I left the Marines after four years a changed man. I got to see the West Coast, lived near Tokyo in Japan and met some great people along the way. I also took college courses while I was in the service to build my confidence and by the time I left, I was a transfer student with a 3.9 GPA. Not only was I accepted to Ohio State University, but I also had full-ride tuition thanks to Uncle Sam.
Here are some other lessons I have learned along the way that my parents never taught me: it’s okay to ask for help. People want to help you. You don’t have to think you’re a failure because you seek out someone that has traveled on a path before you.
When I left the Marines, I felt I needed a little polish, so I went to college and joined a fraternity. I know some of you may gasp at the thought but I was a 22-year-old freshman that needed the social skills and poise to maneuver the networking world and set myself up for success in the private sector. As a result, every job I have received has come through a fraternity referral through my network. Remember, you win with people!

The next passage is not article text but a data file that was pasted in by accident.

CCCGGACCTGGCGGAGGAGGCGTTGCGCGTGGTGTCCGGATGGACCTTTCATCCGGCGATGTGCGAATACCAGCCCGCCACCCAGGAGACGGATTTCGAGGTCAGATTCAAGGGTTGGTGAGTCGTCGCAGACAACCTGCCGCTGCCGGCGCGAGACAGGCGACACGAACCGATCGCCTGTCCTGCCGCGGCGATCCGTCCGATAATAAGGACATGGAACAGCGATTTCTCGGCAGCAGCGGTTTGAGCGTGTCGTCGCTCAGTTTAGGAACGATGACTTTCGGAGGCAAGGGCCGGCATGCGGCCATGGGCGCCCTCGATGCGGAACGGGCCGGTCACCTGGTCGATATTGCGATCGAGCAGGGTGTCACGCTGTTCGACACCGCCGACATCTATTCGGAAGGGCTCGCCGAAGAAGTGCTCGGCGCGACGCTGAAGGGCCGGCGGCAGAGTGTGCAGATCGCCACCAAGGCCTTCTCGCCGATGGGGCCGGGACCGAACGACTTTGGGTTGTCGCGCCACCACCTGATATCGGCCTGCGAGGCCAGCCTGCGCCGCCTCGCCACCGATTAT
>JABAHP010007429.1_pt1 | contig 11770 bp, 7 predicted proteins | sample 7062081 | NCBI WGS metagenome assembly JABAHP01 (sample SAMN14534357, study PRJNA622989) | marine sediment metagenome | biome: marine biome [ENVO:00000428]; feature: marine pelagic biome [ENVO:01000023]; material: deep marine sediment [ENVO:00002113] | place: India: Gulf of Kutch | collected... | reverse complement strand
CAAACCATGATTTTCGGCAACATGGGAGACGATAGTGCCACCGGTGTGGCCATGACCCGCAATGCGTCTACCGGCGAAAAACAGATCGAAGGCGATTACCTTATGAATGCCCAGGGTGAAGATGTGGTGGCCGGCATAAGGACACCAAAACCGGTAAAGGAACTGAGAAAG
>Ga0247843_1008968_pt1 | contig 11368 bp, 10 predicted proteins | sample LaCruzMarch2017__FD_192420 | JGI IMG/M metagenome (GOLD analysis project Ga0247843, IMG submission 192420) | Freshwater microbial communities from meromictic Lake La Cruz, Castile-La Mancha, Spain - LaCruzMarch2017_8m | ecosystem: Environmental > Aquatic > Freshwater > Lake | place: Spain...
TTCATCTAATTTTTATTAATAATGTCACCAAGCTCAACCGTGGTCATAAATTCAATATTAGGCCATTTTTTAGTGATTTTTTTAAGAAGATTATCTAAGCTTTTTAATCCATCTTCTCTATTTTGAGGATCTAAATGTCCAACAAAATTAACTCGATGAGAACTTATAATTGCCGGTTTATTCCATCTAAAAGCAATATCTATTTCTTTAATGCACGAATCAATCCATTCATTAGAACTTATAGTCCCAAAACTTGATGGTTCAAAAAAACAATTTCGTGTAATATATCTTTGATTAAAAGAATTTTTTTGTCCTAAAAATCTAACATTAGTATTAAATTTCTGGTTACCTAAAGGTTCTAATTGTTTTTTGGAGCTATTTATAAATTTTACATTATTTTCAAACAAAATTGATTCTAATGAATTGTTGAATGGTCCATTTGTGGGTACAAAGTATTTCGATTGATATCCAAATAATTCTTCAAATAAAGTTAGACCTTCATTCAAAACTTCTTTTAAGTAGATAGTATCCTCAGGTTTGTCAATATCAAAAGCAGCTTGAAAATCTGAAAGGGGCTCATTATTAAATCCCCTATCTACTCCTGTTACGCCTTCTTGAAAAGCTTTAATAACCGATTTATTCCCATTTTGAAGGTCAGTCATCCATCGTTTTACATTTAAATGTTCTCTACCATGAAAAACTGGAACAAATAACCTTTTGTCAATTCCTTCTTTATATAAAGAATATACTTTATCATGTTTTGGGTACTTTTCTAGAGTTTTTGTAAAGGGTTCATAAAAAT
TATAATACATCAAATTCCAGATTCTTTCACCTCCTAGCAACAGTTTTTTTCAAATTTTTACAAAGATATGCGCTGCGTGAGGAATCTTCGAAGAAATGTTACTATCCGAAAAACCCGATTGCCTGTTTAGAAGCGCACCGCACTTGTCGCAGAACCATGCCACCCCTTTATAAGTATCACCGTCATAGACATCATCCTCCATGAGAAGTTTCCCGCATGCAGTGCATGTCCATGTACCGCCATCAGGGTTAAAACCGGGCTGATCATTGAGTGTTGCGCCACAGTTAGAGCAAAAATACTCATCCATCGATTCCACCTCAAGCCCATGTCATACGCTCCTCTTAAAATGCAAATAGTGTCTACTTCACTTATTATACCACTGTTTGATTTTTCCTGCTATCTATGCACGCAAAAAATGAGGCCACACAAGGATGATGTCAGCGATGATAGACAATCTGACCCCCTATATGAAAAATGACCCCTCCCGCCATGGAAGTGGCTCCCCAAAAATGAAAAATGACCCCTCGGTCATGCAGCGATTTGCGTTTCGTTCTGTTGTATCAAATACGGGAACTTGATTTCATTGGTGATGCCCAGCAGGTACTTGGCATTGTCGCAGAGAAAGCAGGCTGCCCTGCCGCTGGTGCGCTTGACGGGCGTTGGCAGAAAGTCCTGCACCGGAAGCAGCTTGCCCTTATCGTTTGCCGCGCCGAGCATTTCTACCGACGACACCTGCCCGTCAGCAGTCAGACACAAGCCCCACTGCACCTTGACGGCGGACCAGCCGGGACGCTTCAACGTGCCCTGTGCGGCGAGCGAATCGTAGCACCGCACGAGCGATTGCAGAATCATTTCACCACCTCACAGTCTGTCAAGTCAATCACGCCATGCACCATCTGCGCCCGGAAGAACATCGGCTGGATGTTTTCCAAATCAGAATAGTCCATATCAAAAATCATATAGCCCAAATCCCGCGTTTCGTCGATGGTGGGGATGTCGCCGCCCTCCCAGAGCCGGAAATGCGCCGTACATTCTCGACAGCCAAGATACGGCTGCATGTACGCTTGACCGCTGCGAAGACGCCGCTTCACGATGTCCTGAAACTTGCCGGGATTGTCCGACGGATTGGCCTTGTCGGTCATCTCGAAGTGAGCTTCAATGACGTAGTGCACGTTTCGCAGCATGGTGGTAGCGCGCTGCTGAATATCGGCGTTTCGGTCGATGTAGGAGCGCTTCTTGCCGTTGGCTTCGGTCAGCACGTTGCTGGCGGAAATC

Find an uncommon solution to a problem. When I was leaving corporate finance to get into medical sales, I had to face the unfortunate reality that I had no sales experience and I wanted to get into a sales industry that nearly all sales professionals wanted to get into! What did I do? I calmly did some research and bought a rather expensive book called “Insight Into a Career in Pharmaceutical Sales”. Every day at lunch, I left the office and studied that book and I learned the industry forwards and backwards. I also learned how to prepare for an interview: what to say, how to behave, etc. After reading the book cover-to-cover at least ten times, I started interviewing and by the 5th interview, I had secured a job offer from the biggest pharmaceutical company at that time.